An American Marriage

Pub Date:   |   Archive Date: 06 Mar 2018

Member Reviews

I really enjoyed this novel.  What a great introduction into seeing the life of a black man and the many challenges that effect his life and those around  him.  I was so affected by this novel that I had trouble falling asleep just thinking about the main characters and the life that they had lived.
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What a read. A realistic examination of a how a relationship would morph when a horrible wrench is thrown in the mix. Beautifully written with well developed complex characters.
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This has gotten so much buzz but it fell kind of short for me. I loved the premise but ended up being underwhelmed by the content. Moments of brilliant writing contrasted with some that was muddled and convoluted. I feel a little disappointed because I wanted/expected it to be better.
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This is one of my favorite novels ever. The story is so fitting for our troubled times when many white people just aren't getting what's at stake with race relations in 2018. Tayari Jones gives the reader so many issues to think about, not just in a big picture sense, but also when it comes to standing by family and loved ones.
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I really tired to like this book in the end. I really did. I just could never connect with the characters. It had a great start to the book but then it took a wide turn and never corrected itself.
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After finishing this novel, I tried hard to recollect in how many novels did I read that so quietly and poignantly explore the intimacy of marriage with African American characters.  I remember almost ten years ago reading her first two novels and one thing remains the same--her grasp of those quiet moments and the language of the unspoken.  I loved this novel and will continue to support Mrs. Jones work.
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My Rating:  5 Stars

I read Tayari Jones’ previous novel, Silver Sparrow, and enjoyed the book and her writing style, so I was eager to read her latest novel, American Marriage.  Both books are set in Atlanta, and I seem to have strange little connections to both books.  In this most recent one, she mentions a street I used to live on, a date that was my Dad’s birth date, a majorette (I was one in high school), and there was another odd one that I can’t remember now.  Even without the odd connections, her beautiful writing grabs my attention.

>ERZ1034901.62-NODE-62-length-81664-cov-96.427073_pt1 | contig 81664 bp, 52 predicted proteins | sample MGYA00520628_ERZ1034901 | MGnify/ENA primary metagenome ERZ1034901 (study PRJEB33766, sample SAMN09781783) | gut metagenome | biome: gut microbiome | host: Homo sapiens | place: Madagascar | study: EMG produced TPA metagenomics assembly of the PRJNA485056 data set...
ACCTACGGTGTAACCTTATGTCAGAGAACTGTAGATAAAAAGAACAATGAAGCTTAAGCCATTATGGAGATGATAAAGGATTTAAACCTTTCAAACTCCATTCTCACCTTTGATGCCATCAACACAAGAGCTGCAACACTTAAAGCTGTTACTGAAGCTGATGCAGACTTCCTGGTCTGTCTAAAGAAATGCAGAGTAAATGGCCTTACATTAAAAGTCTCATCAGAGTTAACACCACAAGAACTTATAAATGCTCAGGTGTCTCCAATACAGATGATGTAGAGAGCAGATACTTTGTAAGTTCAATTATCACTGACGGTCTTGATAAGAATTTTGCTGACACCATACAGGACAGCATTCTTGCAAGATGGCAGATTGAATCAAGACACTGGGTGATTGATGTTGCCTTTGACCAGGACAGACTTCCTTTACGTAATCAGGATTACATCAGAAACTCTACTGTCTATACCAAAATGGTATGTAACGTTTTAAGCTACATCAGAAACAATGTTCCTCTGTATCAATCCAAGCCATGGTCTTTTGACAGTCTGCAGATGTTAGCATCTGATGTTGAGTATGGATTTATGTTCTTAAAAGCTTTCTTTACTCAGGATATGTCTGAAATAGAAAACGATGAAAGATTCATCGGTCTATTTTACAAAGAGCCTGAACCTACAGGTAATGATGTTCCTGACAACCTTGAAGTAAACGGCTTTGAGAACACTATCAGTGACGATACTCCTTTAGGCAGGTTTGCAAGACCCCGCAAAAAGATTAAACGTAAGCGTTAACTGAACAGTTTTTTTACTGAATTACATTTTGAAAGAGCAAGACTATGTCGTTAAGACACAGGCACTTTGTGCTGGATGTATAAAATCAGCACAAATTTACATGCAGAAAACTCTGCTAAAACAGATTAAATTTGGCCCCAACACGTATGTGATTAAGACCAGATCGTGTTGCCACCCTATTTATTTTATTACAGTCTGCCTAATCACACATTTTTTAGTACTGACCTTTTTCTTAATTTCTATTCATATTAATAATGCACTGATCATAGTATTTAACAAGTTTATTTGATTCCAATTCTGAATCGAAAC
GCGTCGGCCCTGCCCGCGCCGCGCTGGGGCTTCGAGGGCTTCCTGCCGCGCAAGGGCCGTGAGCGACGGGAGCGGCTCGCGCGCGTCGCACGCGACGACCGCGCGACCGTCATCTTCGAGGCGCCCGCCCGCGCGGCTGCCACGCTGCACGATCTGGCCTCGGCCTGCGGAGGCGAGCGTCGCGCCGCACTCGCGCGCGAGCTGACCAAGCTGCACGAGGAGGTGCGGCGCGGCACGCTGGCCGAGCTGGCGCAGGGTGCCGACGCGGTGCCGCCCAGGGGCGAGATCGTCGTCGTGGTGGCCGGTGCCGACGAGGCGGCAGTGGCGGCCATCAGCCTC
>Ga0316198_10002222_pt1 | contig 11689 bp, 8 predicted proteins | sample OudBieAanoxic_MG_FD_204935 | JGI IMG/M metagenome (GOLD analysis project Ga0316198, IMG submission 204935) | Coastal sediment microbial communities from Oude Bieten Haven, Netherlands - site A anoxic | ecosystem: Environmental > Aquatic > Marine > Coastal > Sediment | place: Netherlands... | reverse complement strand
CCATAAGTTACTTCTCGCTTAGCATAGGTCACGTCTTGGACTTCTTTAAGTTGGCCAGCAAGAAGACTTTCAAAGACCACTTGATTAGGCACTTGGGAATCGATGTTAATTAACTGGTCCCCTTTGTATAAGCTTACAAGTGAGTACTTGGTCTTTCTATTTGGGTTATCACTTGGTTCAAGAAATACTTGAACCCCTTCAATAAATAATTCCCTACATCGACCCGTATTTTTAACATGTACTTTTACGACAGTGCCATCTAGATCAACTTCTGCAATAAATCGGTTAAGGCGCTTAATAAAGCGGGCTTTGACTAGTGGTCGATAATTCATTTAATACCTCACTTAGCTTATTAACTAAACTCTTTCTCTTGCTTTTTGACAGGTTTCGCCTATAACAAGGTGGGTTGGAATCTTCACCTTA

Celestial and Roy are a young married couple with big dreams and living a good life.  They grew up with different backgrounds: Roy came from a working class family but received a scholarship to college and is now an executive. Celestial comes from a family with a higher socioeconomic status after her father made it big from an invention.  She is an up and coming artist who makes unique dolls.  They are on a trip back to Louisiana so Celestial can meet Roy’s family when tragedy strikes and he is falsely accused of a crime and arrested because he is a black man.  The book examines race in our culture and how African Americans are treated differently than white people, but it also goes beyond that to explore what happens to a couple early in their marriage facing a difficult battle and what are the ripple effects of injustices not only on the victim but his friends and family.  Should a a spouse remain loyal when her husband has been locked away in jail for years?  How does the marriage change?  The story initially is told in alternating first person narrative between Celestial and Roy but then switches to letters between them and from Celestial’s best friend growing up, Andre, while Roy is imprisoned.

In addition to the compelling writing and story, these characters are real and well-drawn.  I really felt their pain and struggles.  I definitely recommend you read this book, and I think it would be a good book for book groups to discuss.
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I enjoyed this thought provoking #diversespines March selection.  AN AMERICAN MARRIAGE had me on an emotional rollercoaster and I’m still thinking about it 4 weeks later.  Tayari delivered an authentic story with many themes and layers.  Whether you are talking about the roles of fathers, class, education, marriage, black men in America, the American justice system, family or love this book will catapult you into a wide rage of conversations.